There were two reasons why I opted to stay in and watch the season premiere of Saturday Night Live this past Saturday night.
One: I was feeling particularly run down after a long week. Two: I didn’t want to brave the rowdy Nuit Blanche crowds and traffic to get across town from Dundas and Dovercourt.
It’s a shame, but the reality is that the vibrant, free all-night arts festival just isn’t what it used to be.
In theory, of course, it’s a great idea.
One of the best parts about Nuit Blanche is its accessibility – it’s an affordable way for Toronto’s general public to experience some of the most creative artistic talent the city has to offer. It’s also a way for some of the city’s respected artists and galleries to showcase their work to a mass audience.
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I get all that. But, let’s be honest: the Nuit Blanche of recent past has become more of a rowdy, debauchery-filled street party than a festival of art.
This year, the iconic Toronto sign in Nathan Phillips Square was vandalized when people scribbled over some of the letters in black marker, leaving their names and social media handles.
The city came alive for Nuit Blanche 2016 🌃🌒 A photo posted by Stephie & Eric (@thewanderingsoles) on
The good news is the damage was only temporary and the marker has since been washed off. But still; somebody has to pay for those cleanup costs, adding to the $1 million-plus tab the festival already costs the city.
I’m not trying to sound like a jaded old party pooper. I love a few drinks just as much as the next hard-working young professional (YP) does – especially on the weekend. Of course, the festival does happen on a Saturday night and the city does facilitate drinking by keeping bars open until 4am on Nuit Blanche.
I’m not suggesting that the whole thing needs to be a particularly conservative, rigid and orderly experience – in fact, its casual fluidity is one of the best parts of Nuit Blanche.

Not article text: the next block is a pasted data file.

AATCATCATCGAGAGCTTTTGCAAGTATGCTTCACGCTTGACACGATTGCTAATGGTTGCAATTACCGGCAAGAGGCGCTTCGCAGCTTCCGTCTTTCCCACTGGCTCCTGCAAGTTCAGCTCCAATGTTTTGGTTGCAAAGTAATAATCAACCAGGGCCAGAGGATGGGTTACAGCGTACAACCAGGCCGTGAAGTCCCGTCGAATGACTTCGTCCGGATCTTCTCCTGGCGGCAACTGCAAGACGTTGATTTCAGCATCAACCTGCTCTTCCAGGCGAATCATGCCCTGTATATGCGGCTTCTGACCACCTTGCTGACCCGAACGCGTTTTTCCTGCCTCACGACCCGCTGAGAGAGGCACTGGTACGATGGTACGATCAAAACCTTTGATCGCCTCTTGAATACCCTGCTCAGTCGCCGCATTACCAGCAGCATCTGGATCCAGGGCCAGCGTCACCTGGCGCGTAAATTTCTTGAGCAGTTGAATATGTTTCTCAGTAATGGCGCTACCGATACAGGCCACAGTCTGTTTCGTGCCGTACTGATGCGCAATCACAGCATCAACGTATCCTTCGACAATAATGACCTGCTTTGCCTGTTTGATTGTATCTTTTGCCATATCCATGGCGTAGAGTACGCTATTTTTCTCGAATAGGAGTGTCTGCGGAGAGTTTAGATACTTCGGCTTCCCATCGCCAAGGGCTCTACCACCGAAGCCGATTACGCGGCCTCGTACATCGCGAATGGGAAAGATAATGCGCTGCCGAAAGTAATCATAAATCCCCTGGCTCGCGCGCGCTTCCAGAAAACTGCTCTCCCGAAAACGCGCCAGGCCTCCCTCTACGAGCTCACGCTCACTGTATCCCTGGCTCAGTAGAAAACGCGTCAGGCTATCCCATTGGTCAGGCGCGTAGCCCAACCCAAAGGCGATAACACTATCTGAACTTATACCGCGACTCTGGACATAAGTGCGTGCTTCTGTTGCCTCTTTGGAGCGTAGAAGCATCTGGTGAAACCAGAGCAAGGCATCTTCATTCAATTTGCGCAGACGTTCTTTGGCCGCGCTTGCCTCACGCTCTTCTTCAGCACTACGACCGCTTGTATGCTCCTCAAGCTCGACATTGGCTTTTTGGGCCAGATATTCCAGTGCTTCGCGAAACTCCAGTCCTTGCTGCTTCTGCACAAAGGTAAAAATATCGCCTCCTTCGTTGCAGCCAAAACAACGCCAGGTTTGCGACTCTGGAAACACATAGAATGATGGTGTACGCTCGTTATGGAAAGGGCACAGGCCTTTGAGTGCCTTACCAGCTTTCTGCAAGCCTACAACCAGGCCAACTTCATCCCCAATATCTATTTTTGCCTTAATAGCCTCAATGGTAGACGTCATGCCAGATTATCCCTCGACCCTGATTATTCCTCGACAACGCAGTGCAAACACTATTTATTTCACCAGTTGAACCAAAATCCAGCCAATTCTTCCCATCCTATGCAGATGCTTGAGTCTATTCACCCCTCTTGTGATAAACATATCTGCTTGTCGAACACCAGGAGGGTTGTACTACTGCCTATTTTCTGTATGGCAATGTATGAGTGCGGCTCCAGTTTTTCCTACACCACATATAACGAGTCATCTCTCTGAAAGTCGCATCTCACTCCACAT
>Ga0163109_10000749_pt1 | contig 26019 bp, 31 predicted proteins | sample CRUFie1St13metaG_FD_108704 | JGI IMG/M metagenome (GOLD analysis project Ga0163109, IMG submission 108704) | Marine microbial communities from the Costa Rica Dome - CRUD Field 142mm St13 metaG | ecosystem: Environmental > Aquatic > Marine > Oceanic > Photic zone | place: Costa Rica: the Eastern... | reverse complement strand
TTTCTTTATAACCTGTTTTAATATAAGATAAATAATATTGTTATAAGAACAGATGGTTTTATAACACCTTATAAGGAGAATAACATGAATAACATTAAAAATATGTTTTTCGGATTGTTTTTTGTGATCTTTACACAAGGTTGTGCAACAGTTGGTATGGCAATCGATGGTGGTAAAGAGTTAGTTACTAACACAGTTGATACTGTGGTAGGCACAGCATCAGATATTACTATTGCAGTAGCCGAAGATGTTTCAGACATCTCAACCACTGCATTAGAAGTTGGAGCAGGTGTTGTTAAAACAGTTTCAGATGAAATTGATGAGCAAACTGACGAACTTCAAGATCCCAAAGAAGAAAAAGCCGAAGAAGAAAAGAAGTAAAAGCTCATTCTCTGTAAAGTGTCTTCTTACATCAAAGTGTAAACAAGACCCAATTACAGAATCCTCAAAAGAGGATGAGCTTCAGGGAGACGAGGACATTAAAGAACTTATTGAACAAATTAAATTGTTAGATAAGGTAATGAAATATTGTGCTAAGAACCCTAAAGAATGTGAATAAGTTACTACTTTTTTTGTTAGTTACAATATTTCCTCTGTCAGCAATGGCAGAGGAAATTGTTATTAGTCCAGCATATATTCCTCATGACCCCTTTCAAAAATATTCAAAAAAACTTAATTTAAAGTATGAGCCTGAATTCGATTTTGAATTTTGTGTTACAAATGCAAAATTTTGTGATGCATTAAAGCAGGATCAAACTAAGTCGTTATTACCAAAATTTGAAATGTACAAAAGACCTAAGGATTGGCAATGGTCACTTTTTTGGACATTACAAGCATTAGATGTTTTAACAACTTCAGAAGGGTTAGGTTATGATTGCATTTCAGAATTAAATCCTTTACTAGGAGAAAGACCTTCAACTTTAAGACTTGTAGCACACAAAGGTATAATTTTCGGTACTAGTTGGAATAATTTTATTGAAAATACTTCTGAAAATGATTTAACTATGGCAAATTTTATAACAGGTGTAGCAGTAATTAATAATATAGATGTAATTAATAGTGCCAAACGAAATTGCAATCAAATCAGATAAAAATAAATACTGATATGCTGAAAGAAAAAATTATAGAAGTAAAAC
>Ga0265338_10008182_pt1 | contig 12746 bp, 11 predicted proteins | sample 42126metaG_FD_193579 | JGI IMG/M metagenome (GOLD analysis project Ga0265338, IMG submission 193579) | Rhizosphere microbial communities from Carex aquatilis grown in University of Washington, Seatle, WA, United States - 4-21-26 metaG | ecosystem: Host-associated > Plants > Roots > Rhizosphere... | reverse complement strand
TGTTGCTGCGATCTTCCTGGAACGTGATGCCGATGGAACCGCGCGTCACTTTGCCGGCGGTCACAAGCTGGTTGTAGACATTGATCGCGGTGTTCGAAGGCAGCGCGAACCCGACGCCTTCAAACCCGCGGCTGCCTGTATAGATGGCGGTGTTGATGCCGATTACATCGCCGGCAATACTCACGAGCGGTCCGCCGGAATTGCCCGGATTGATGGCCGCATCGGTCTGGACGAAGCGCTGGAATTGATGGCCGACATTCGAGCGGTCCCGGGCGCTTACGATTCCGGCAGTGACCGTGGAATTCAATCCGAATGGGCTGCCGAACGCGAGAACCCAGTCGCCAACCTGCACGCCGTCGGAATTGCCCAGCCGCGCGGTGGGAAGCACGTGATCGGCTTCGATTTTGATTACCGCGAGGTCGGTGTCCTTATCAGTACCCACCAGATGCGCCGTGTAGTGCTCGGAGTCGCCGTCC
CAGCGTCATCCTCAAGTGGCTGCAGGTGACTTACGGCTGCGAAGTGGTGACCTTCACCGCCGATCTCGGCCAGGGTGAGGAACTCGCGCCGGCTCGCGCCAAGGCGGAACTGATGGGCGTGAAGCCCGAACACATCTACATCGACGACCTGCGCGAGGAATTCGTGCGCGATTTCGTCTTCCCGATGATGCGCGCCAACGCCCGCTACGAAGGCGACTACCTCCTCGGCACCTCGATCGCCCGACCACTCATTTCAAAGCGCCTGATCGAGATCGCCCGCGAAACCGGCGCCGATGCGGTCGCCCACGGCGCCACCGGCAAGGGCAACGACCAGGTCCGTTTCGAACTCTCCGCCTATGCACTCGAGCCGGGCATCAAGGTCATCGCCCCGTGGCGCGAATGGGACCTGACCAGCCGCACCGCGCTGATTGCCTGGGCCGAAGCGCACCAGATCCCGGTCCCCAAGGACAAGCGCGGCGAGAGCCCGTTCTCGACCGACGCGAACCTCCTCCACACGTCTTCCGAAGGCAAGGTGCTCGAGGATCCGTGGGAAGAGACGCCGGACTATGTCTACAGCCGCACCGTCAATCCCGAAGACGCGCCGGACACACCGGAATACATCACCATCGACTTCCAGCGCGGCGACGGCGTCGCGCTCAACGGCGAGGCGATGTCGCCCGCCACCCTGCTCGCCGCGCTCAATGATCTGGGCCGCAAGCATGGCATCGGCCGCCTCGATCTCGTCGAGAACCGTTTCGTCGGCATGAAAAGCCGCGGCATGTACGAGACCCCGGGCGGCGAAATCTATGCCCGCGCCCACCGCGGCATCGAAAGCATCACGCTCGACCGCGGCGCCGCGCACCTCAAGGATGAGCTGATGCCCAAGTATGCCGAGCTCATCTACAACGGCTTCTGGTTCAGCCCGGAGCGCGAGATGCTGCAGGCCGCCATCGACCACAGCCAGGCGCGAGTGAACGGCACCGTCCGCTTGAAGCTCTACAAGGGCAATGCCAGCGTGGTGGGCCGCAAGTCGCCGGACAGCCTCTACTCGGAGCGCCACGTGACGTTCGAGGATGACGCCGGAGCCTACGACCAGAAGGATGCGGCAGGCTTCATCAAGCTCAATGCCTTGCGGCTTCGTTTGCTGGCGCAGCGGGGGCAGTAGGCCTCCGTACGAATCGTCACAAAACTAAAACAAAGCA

The festival offers an approachable means for the less-seasoned (but curious) art enthusiasts to experience art outside of a stuffy gallery or art show without feeling intimidated by the experience.
And I love that (as I do any public art initiative).
But, sometime in the past few years, Nuit Blanche has turned into a drunken street party reminiscent of Frosh Week, where you’re more likely to step in a puddle of barf or be bumped into by a drunken idiot than get close enough to the art to get a quality Instagram shot.
How can it generate meaningful exposure for artists if people don’t even remember seeing the art in the first place?
The rowdiness seemed to start back in 2013 when the festival took a tragic turn for one 19-year-old man, who was stabbed amidst the night’s festivities outside of the Four Season’s Centre.
Also in 2013, the Toronto Eaton Centre backed out of hosting any events thanks to graffiti, vandalism and “so much damage at the hands of unruly event-goers that management decided to withdraw its sponsorship completely,” the Toronto Star reported.
Last year, the scene in Yonge-Dundas Square involved riots, a stabbing, a slashing, fights and bottles being hurled at Toronto police officers.
Of course, there are pockets of the city – like the Spadina Museum and a selection of galleries – that still offer a quality Nuit Blanche experience. And, admittedly, I was impressed by some of this year’s art that managed to make its way through social media channels.
But the debauchery more than distracts from this amazing art – it disrespects it.
The fact is that rowdiness in recent years is likely the reason that this year, the festival returned without the backing of its longtime title sponsor, Scotiabank. After last year’s festival, the bank said that the Nuit Blanche “no longer aligns” with its sponsorship strategy.
Sadly, it also no longer aligns with the tastes of many of the city’s YPs, thanks to its reputation as something to steer clear of at all costs.